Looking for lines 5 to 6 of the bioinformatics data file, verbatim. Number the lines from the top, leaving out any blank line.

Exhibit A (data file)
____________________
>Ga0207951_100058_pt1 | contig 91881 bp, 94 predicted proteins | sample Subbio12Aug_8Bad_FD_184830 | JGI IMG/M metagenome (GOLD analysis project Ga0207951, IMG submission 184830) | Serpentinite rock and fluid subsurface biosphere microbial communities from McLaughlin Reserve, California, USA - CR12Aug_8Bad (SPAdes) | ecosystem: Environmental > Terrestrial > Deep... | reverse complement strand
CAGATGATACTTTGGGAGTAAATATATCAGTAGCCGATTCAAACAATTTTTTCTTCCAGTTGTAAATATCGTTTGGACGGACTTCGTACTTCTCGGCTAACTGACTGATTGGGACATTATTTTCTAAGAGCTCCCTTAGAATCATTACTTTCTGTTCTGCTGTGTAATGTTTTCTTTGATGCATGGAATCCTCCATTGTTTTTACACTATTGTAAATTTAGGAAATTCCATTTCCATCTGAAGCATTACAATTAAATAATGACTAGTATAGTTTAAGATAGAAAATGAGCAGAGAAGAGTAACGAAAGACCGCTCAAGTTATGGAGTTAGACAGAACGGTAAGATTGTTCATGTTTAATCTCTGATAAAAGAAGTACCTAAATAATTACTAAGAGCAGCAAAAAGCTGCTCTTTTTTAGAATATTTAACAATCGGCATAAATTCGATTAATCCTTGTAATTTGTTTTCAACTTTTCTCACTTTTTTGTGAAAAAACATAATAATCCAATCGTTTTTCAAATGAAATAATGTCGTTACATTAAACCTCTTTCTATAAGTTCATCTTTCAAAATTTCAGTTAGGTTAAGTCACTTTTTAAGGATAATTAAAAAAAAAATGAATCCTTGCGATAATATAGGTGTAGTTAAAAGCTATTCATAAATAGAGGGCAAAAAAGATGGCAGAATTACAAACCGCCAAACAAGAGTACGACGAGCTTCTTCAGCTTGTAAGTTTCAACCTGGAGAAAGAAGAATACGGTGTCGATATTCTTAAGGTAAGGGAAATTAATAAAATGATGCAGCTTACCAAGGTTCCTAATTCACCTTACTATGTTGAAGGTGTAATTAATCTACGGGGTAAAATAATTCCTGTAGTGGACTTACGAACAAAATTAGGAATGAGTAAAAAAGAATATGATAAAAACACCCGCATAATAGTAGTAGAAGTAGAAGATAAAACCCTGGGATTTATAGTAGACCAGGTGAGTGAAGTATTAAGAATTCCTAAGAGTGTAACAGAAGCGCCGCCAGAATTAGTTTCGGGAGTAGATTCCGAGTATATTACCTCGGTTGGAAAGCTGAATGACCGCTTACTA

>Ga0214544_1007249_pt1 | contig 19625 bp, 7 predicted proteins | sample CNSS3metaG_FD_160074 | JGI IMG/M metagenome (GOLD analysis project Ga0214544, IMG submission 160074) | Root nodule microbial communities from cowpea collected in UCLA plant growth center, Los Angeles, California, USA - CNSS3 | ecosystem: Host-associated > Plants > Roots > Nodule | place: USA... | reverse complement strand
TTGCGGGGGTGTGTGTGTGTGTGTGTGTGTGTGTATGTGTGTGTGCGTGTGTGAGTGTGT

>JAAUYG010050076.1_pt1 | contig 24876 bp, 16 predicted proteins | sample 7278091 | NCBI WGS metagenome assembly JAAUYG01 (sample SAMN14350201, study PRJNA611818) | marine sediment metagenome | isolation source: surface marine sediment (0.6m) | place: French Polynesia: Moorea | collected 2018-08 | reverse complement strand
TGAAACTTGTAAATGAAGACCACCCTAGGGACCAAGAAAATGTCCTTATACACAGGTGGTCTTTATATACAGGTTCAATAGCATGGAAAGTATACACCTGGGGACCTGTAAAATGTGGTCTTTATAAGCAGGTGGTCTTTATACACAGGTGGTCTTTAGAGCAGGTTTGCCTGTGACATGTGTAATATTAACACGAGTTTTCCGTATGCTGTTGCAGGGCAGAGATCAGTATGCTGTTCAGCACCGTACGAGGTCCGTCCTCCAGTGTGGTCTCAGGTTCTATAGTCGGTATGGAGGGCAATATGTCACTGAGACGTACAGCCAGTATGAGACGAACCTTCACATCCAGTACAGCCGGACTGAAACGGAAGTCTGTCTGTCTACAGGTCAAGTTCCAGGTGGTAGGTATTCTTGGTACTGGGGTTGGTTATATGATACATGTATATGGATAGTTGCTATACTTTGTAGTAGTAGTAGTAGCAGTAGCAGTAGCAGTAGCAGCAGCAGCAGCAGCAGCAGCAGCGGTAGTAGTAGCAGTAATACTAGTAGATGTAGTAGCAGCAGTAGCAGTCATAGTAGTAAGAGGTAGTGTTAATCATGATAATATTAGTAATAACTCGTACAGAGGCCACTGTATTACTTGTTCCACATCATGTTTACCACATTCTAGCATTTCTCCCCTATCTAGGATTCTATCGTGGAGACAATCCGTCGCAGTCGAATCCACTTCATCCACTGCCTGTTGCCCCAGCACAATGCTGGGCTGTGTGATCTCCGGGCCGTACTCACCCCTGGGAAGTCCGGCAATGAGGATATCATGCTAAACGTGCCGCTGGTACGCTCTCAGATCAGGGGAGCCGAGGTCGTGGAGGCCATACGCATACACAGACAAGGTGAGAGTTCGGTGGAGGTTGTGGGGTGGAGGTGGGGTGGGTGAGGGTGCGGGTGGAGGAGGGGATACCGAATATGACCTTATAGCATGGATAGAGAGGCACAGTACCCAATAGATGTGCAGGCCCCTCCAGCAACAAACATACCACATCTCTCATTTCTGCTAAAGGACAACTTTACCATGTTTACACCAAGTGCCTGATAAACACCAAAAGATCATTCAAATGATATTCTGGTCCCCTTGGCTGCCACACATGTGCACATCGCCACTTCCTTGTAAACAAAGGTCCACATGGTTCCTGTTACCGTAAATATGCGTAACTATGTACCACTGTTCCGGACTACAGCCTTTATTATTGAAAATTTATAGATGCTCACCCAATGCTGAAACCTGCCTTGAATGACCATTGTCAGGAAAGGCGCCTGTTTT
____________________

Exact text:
>JAAUYG010050076.1_pt1 | contig 24876 bp, 16 predicted proteins | sample 7278091 | NCBI WGS metagenome assembly JAAUYG01 (sample SAMN14350201, study PRJNA611818) | marine sediment metagenome | isolation source: surface marine sediment (0.6m) | place: French Polynesia: Moorea | collected 2018-08 | reverse complement strand
TGAAACTTGTAAATGAAGACCACCCTAGGGACCAAGAAAATGTCCTTATACACAGGTGGTCTTTATATACAGGTTCAATAGCATGGAAAGTATACACCTGGGGACCTGTAAAATGTGGTCTTTATAAGCAGGTGGTCTTTATACACAGGTGGTCTTTAGAGCAGGTTTGCCTGTGACATGTGTAATATTAACACGAGTTTTCCGTATGCTGTTGCAGGGCAGAGATCAGTATGCTGTTCAGCACCGTACGAGGTCCGTCCTCCAGTGTGGTCTCAGGTTCTATAGTCGGTATGGAGGGCAATATGTCACTGAGACGTACAGCCAGTATGAGACGAACCTTCACATCCAGTACAGCCGGACTGAAACGGAAGTCTGTCTGTCTACAGGTCAAGTTCCAGGTGGTAGGTATTCTTGGTACTGGGGTTGGTTATATGATACATGTATATGGATAGTTGCTATACTTTGTAGTAGTAGTAGTAGCAGTAGCAGTAGCAGTAGCAGCAGCAGCAGCAGCAGCAGCAGCGGTAGTAGTAGCAGTAATACTAGTAGATGTAGTAGCAGCAGTAGCAGTCATAGTAGTAAGAGGTAGTGTTAATCATGATAATATTAGTAATAACTCGTACAGAGGCCACTGTATTACTTGTTCCACATCATGTTTACCACATTCTAGCATTTCTCCCCTATCTAGGATTCTATCGTGGAGACAATCCGTCGCAGTCGAATCCACTTCATCCACTGCCTGTTGCCCCAGCACAATGCTGGGCTGTGTGATCTCCGGGCCGTACTCACCCCTGGGAAGTCCGGCAATGAGGATATCATGCTAAACGTGCCGCTGGTACGCTCTCAGATCAGGGGAGCCGAGGTCGTGGAGGCCATACGCATACACAGACAAGGTGAGAGTTCGGTGGAGGTTGTGGGGTGGAGGTGGGGTGGGTGAGGGTGCGGGTGGAGGAGGGGATACCGAATATGACCTTATAGCATGGATAGAGAGGCACAGTACCCAATAGATGTGCAGGCCCCTCCAGCAACAAACATACCACATCTCTCATTTCTGCTAAAGGACAACTTTACCATGTTTACACCAAGTGCCTGATAAACACCAAAAGATCATTCAAATGATATTCTGGTCCCCTTGGCTGCCACACATGTGCACATCGCCACTTCCTTGTAAACAAAGGTCCACATGGTTCCTGTTACCGTAAATATGCGTAACTATGTACCACTGTTCCGGACTACAGCCTTTATTATTGAAAATTTATAGATGCTCACCCAATGCTGAAACCTGCCTTGAATGACCATTGTCAGGAAAGGCGCCTGTTTT